Mikewilder,
    You may be right!!! Osmolarity is too high so seeds get less water -> germinate longer. I use 10 g sugar, 4 g agar and 1 g salts but it's still too high than ~ 0 ppm tds (distilled water). Seeds germinate well but take longer. It happened to me 3 times. I will try next time in vitro with coconut coir and distilled water only or with very diluted salts. However, some other seeds germinate very fast in normal media so it may depend on what kind of seeds. Anyway, Thanks !!! You're ingenious!!! Play with TC Mike ?

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    It's important to understand that I'm not claiming that osmolarity is the only relevant variable. I simply claimed that it was a relevant variable no one mentioned. It is my opinion that it is very relevant in explaining differential germination in pots vs test tubes, where the sower claims all other things (except humidity) are being held the same. It is a demonstrated fact that osmolarity differences are critical in getting many haploid cells to grow in vitro, for example. In general my experience is that seeds take longer in test tubes than in pots, though like just about any phenomenon in biology, exceptions can be found.

    It's not obvious to me how seed freshness or general viability explains differential results in pots versus in the test tube--please clarify David. Like 'God's will', "other factors not being considered" are always a possible explanation for any phenomenon in the universe. One of the nice features of my explanation is that it is testable.

    "I'd suggest that the solute concentration can't be significantly higher than some of the standard, saturated peat-sand composts that I use." This is an empirical claim that is easily tested with a tds meter. But I'm wagering you are wrong. 2% sucrose is 20,000 ppm, 1/3 strength MS or LS will be about 1500 ppm, 4 g agar is 4,000 ppm. Pour some water through your pots and see if it measures 25,500 ppm tds. If it does I'll mail you a big Heliamphora or do it as a Nasc auction, your choice. Let's find out--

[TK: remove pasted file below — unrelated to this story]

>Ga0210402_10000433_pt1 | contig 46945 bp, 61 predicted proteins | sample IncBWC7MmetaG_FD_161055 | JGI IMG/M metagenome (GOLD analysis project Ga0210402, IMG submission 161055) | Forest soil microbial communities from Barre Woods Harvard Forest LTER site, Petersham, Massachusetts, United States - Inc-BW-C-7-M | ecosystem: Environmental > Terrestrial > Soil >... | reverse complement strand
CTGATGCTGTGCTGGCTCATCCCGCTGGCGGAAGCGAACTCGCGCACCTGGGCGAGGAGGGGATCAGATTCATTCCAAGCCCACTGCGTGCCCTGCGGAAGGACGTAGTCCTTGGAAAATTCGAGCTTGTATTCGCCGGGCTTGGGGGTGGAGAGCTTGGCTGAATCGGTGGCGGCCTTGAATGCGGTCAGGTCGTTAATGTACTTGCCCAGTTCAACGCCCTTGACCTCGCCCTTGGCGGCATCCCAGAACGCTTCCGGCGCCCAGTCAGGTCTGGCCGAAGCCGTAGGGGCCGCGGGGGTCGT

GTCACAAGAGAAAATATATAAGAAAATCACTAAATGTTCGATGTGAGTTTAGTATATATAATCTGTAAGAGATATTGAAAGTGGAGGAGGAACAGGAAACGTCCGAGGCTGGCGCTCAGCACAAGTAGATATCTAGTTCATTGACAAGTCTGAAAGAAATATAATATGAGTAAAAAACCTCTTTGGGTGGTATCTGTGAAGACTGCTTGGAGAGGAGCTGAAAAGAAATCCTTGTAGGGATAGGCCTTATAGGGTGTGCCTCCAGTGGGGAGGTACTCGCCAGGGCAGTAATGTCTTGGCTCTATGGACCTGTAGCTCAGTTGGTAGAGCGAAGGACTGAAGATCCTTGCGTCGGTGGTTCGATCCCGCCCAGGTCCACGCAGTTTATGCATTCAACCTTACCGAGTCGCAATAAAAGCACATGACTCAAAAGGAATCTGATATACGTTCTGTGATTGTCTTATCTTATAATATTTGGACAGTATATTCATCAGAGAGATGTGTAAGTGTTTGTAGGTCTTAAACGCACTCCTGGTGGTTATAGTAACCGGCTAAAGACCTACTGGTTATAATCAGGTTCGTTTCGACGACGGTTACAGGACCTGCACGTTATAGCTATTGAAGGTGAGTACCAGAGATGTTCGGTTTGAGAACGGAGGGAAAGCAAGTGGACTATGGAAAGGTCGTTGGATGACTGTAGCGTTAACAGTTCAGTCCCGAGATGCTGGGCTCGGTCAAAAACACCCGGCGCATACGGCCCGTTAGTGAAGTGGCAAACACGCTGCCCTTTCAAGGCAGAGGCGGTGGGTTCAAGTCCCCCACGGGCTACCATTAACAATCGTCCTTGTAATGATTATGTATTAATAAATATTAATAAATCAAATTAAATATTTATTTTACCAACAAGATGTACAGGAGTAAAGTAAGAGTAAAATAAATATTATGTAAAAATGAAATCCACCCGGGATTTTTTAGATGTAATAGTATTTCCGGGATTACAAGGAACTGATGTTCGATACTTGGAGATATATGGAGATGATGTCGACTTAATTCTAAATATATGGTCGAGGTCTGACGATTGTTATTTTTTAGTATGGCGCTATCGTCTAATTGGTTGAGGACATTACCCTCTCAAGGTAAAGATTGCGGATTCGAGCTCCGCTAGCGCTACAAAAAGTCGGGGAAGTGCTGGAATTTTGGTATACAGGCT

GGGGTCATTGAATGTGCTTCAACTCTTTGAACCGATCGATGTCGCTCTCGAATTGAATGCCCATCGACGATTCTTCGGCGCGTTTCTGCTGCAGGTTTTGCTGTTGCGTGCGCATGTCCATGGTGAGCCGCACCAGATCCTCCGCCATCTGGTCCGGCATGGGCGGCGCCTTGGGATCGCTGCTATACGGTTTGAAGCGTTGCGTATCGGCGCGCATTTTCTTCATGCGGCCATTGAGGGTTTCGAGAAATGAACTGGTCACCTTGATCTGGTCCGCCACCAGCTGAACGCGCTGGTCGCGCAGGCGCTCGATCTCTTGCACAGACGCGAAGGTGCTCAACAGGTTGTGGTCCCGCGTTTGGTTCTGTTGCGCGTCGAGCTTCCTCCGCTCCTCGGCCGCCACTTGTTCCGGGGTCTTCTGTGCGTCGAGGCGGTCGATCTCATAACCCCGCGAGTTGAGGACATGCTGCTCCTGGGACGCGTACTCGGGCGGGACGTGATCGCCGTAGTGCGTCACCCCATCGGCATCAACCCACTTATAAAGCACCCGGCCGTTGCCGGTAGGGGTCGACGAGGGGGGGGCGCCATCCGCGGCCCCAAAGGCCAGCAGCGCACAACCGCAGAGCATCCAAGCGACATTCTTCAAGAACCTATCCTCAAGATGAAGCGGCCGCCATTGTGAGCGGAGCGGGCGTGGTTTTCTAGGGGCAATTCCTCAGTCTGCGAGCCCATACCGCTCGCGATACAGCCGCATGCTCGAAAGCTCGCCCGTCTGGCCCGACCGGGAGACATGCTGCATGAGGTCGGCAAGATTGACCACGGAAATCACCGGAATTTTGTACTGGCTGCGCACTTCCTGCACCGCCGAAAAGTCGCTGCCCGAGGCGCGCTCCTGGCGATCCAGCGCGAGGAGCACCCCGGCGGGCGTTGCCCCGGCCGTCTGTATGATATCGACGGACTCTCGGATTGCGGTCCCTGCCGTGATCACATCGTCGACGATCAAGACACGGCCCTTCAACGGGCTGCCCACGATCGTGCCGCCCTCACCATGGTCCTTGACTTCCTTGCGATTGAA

Quote Originally Posted by BigBella View Post
    Osmolarity certainly plays some role; but what of its supposed deleterious effects? I have experienced in vitro and conventional germination within ten days of some Nepenthes, Drosera, and Darlingtonia; yet have also waited for months for some of those same plants -- which points more towards seed freshness; its general viability; or other factors not being considered. Also, considering that I average some twenty vessels per liter of prepared, diluted media (generally 1:5 to 1:3 concentrations and sucrose at about 2 percent), I'd suggest that the solute concentration can't be significantly higher than some of the standard, saturated peat-sand composts that I use.

    In addition, similar "either / or" results occurred with some 2011 photo-autotrophic cultures, where solute concentrations were kept far lower (sugars were not even included in the media); and where "normal" rates of gas exchange were obtained through vented lids . . .

  7. #23
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    Quote Originally Posted by mikewilder View Post
    It's not obvious to me how seed freshness or general viability explains differential results in pots versus in the test tube--please clarify David. Like 'God's will', "other factors not being considered" are always a possible explanation for any phenomenon in the universe. One of the nice features of my explanation is that it is testable.